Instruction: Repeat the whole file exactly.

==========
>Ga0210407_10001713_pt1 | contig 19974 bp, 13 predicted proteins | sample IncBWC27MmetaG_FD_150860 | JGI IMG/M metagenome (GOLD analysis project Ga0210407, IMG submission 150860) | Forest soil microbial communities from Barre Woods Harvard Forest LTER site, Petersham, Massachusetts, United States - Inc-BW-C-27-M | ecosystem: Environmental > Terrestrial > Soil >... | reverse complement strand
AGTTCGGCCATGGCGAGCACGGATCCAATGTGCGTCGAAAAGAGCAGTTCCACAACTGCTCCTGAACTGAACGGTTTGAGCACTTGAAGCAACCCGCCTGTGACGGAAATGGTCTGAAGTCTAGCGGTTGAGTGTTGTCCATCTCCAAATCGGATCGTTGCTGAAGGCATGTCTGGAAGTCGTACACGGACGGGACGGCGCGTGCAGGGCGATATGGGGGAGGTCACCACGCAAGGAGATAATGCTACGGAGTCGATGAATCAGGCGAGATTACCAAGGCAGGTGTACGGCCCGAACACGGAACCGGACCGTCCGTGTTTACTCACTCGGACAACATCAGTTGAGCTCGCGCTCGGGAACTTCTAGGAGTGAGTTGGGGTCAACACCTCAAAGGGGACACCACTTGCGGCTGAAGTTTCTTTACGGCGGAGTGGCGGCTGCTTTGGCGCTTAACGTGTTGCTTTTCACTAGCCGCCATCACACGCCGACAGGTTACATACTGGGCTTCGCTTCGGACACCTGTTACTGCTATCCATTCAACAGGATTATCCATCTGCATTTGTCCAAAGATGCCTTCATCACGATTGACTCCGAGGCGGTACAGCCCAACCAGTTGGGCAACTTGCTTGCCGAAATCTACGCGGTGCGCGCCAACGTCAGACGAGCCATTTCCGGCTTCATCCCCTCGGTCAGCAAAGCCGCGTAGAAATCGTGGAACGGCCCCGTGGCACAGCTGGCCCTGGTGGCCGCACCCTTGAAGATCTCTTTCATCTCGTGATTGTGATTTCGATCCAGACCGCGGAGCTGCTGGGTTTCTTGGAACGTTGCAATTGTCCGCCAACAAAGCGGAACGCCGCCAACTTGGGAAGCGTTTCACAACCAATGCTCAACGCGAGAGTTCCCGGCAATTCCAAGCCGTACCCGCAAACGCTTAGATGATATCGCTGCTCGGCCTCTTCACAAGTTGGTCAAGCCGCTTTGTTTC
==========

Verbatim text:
>Ga0210407_10001713_pt1 | contig 19974 bp, 13 predicted proteins | sample IncBWC27MmetaG_FD_150860 | JGI IMG/M metagenome (GOLD analysis project Ga0210407, IMG submission 150860) | Forest soil microbial communities from Barre Woods Harvard Forest LTER site, Petersham, Massachusetts, United States - Inc-BW-C-27-M | ecosystem: Environmental > Terrestrial > Soil >... | reverse complement strand
AGTTCGGCCATGGCGAGCACGGATCCAATGTGCGTCGAAAAGAGCAGTTCCACAACTGCTCCTGAACTGAACGGTTTGAGCACTTGAAGCAACCCGCCTGTGACGGAAATGGTCTGAAGTCTAGCGGTTGAGTGTTGTCCATCTCCAAATCGGATCGTTGCTGAAGGCATGTCTGGAAGTCGTACACGGACGGGACGGCGCGTGCAGGGCGATATGGGGGAGGTCACCACGCAAGGAGATAATGCTACGGAGTCGATGAATCAGGCGAGATTACCAAGGCAGGTGTACGGCCCGAACACGGAACCGGACCGTCCGTGTTTACTCACTCGGACAACATCAGTTGAGCTCGCGCTCGGGAACTTCTAGGAGTGAGTTGGGGTCAACACCTCAAAGGGGACACCACTTGCGGCTGAAGTTTCTTTACGGCGGAGTGGCGGCTGCTTTGGCGCTTAACGTGTTGCTTTTCACTAGCCGCCATCACACGCCGACAGGTTACATACTGGGCTTCGCTTCGGACACCTGTTACTGCTATCCATTCAACAGGATTATCCATCTGCATTTGTCCAAAGATGCCTTCATCACGATTGACTCCGAGGCGGTACAGCCCAACCAGTTGGGCAACTTGCTTGCCGAAATCTACGCGGTGCGCGCCAACGTCAGACGAGCCATTTCCGGCTTCATCCCCTCGGTCAGCAAAGCCGCGTAGAAATCGTGGAACGGCCCCGTGGCACAGCTGGCCCTGGTGGCCGCACCCTTGAAGATCTCTTTCATCTCGTGATTGTGATTTCGATCCAGACCGCGGAGCTGCTGGGTTTCTTGGAACGTTGCAATTGTCCGCCAACAAAGCGGAACGCCGCCAACTTGGGAAGCGTTTCACAACCAATGCTCAACGCGAGAGTTCCCGGCAATTCCAAGCCGTACCCGCAAACGCTTAGATGATATCGCTGCTCGGCCTCTTCACAAGTTGGTCAAGCCGCTTTGTTTC